While, Der Meer VL et al. (2009) investigated the relationships among emotion regulation strategies, alexithymia (i.e. Inability to identify and verbalize feelings) and the role of pre-morbid IQ on alexithymia in schizophrenia. 31 schizophrenia patients and 44 healthy subjects were tested on measures of emotion regulation strategies (ERQ), alexithymia (BVAQ) and pre-morbid IQ (NART) [17].

Their results revealed that Patients reported significantly more use of suppression strategies and tended to use less reappraisal strategies. Patients differed significantly on the cognitive, emotional component of alexithymia. This difference remained significant even with a pre - morbid IQ as a covariate, but disappeared with depression as a covariate. Schizophrenia patients have specific difficulties identifying their feelings, which were related to symptoms of depression. They Concluded that emotional well-being in schizophrenia patients could be promoted through Interventions targeted at affect regulation and the recognition of the own emotional state [17].

While Kimhy D, et al. (2012) compared emotion awareness and regulation in individuals with schizophrenia and healthy controls, and then, within the schizophrenia group, they examined the impact of this on social functioning Forty-four individuals with schizophrenia and 20 healthy controls completed measures of emotional awareness, emotion regulation, and social functioning, in addition to control measures, including neurocognitive functioning. Compared to controls, individuals with schizophrenia displayed significant deficits describing and identifying their emotions and used significantly less reappraisal and more suppression to regulate their emotions [18].

Among the schizophrenia group, better social functioning was associated with the ability to identify, and in particular to describe emotions, better emotion management, as well as greater use of reappraisal and less use of suppression. A hierarchical multiple regression analysis indicated that, after controlling for age and neurocognition, difficulties describing feelings accounted for 35% of the social functioning variance. Their study highlights the importance of emotion awareness and regulation in schizophrenia, pointing to their substantial influence on social functioning above and beyond the impact of neurocognitive functioning [18].

Kimhy D, et al. (2014) examined the links between emotional regulation (EG) and Social Function (SF) using an Experience Sampling Method approach, 77 individuals with schizophrenia and 27 healthy controls rated their momentary emotions (sadness, anxiety, anger, and happiness) up to 10 times/day over a two-day period using mobile electronic devices. For each participant, then they calculated the within-subject average correlations between the momentary emotion ratings, producing two EG indices. EGI all for all emotions and EGI neg for negative ones. A subsample of participants with schizophrenia also completed self-report, interview, and abilitybased measures of SF [19].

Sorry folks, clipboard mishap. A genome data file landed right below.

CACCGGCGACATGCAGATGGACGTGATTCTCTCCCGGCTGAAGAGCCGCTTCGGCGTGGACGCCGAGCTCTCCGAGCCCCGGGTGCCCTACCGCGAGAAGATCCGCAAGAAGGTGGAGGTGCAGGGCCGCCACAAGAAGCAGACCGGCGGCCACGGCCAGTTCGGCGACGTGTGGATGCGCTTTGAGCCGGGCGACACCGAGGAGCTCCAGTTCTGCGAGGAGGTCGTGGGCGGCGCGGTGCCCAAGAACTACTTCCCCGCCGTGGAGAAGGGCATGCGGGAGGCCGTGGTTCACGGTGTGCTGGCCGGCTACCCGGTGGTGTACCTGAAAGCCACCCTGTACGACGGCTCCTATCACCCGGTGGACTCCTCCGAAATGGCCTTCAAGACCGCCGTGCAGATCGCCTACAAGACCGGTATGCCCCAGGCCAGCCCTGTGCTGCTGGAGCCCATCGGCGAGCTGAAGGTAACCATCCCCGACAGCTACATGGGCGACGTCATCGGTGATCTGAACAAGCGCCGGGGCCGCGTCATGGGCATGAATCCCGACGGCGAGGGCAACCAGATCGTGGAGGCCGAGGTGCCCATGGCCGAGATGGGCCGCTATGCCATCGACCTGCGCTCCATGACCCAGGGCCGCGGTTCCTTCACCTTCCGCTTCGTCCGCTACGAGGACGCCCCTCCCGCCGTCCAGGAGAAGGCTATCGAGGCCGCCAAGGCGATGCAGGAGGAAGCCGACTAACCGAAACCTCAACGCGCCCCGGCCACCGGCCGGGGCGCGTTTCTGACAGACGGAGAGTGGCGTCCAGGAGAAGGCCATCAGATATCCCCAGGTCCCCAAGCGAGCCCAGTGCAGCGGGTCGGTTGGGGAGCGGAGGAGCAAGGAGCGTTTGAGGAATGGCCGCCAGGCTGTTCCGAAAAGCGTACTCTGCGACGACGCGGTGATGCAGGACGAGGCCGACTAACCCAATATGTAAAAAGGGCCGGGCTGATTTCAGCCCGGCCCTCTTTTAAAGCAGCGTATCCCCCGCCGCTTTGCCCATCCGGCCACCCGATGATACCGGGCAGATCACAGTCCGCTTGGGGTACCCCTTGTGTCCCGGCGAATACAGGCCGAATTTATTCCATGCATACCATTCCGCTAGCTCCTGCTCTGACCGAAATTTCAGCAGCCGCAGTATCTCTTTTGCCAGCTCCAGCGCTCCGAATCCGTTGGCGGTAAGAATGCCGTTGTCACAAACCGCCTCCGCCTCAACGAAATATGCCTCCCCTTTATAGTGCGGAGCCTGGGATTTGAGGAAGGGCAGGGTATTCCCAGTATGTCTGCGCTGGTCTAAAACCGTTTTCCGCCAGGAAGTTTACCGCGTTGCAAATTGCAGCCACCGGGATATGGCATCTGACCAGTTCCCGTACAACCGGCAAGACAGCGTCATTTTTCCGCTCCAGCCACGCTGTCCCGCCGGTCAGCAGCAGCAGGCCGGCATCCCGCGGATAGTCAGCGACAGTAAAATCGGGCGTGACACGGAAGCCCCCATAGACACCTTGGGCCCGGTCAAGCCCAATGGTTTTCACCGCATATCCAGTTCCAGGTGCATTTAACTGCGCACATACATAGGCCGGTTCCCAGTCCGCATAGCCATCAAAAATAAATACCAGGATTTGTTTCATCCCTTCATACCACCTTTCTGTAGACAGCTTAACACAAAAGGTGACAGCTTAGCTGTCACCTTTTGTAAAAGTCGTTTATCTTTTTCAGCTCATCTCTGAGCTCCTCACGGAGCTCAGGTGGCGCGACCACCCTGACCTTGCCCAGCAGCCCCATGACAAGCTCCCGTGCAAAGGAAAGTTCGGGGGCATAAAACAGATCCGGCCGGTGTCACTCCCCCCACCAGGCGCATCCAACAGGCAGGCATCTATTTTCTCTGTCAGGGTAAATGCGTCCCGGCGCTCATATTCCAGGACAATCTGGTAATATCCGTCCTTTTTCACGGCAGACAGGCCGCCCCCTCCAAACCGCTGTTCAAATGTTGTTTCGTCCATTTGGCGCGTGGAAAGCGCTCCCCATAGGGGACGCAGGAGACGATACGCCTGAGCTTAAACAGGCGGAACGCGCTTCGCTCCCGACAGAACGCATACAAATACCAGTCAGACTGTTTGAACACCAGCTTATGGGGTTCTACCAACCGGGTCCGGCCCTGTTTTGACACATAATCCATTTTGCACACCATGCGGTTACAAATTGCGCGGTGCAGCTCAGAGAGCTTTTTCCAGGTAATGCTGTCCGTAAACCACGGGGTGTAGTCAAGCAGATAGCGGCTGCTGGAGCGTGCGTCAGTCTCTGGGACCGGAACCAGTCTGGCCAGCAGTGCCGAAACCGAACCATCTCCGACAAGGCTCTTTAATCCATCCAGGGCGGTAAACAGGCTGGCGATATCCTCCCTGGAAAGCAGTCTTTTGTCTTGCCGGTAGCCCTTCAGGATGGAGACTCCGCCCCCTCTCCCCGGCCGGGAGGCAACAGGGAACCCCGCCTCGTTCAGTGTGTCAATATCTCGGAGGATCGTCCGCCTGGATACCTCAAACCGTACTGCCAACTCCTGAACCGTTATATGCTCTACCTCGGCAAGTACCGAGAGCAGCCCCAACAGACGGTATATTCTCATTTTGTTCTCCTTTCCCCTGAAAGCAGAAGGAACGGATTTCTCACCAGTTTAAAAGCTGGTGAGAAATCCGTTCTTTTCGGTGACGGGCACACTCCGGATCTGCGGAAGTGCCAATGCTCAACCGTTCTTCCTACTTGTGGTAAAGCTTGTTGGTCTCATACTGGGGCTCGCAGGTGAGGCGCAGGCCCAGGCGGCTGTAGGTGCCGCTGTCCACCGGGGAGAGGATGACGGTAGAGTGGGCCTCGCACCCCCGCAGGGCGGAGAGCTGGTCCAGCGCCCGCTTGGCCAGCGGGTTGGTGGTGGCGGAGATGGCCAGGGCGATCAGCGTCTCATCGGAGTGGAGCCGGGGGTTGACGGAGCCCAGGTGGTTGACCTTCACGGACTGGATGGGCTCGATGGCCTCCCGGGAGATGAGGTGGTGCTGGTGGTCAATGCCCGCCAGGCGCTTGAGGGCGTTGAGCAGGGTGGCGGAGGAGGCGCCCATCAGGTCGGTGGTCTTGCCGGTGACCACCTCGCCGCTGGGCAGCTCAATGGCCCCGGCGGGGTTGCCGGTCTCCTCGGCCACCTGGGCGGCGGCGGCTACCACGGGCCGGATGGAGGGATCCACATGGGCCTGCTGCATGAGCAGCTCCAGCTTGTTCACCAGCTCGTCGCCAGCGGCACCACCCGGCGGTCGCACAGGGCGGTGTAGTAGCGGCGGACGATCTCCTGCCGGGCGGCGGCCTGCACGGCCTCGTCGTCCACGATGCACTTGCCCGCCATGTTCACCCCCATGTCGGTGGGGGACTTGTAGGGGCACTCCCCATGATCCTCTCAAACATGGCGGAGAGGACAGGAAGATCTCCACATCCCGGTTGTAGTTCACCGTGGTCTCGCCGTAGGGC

Their findings indicate that individuals with schizophrenia have a relatively intact ability to differentiate between negative emotions in everyday life. However, they experience significant difficulties differentiating between positive and negative emotions, and this may contribute to their social difficulties.

Factors examined in the context of emotional processing disturbance among schizophrenic patients

Many authors attempt to examine different factors associated with emotional processing disturbance. Brown EC et al. (2014) investigates the role of endogenous oxytocin in social behavior in schizophrenia.Basal plasma oxytocin levels were collected from 28 patients who were then given a joystick-based Approach- Avoidance Task (AAT). Reaction times were recorded and AAT effects cores calculated for responses to happy and angry faces, which either had direct or averted gaze .Individual differences in basal oxytocin had a significant relationship with AAT responses, and patients with higher levels of oxytocin tended to avoid angry faces more. Furthermore, greater avoidance of angry faces was correlated with more severe psychotic i.e., positive symptoms and greater paranoia [20].

Based on this finding, he suggested that the endogenous effects of oxytocin may be specific to the interpretation of negative, threatening emotions in schizophrenia patients, and also provides evidence that psychotic symptoms and paranoia can impact on social approach behavior by heightening threat avoidance [20].

Lehmann A et al. (2014) attempt to investigate cognitive and affective aspect of empathy in the angle of the subjective experience of emotion processing, including emotion regulation, emotional contagion, and interpersonal distress, in individuals with schizophrenia and healthy controls. In addition, Fifty-five patients with paranoid schizophrenia, and 55 healthy controls were investigated using the Multifaceted Empathy Test and Interpersonal Reactivity Index, as well as the Subjective Experience of Emotions and Emotional Contagion Scales. Individuals with schizophrenia showed impairments of cognitive empathy, but maintained emotional empathy [21].

Schizophrenic patients in this study reported a significantly more negative emotional contagion, overwhelming emotions, lack of emotions, and symbolization of emotions by imagination, but less self- control of emotional expression than healthy persons. Besides cognitive empathy, the experience of a higher extent of overwhelming emotions and of less interpersonal distress predicted psychosocial function in patients. People with schizophrenia and healthy controls showed diverging patterns of how cognitive and emotional empathy related to the subjective aspects of emotion processing. The authors assumed that variables of emotion processing are important mediators of empathic abilities in schizophrenia [21].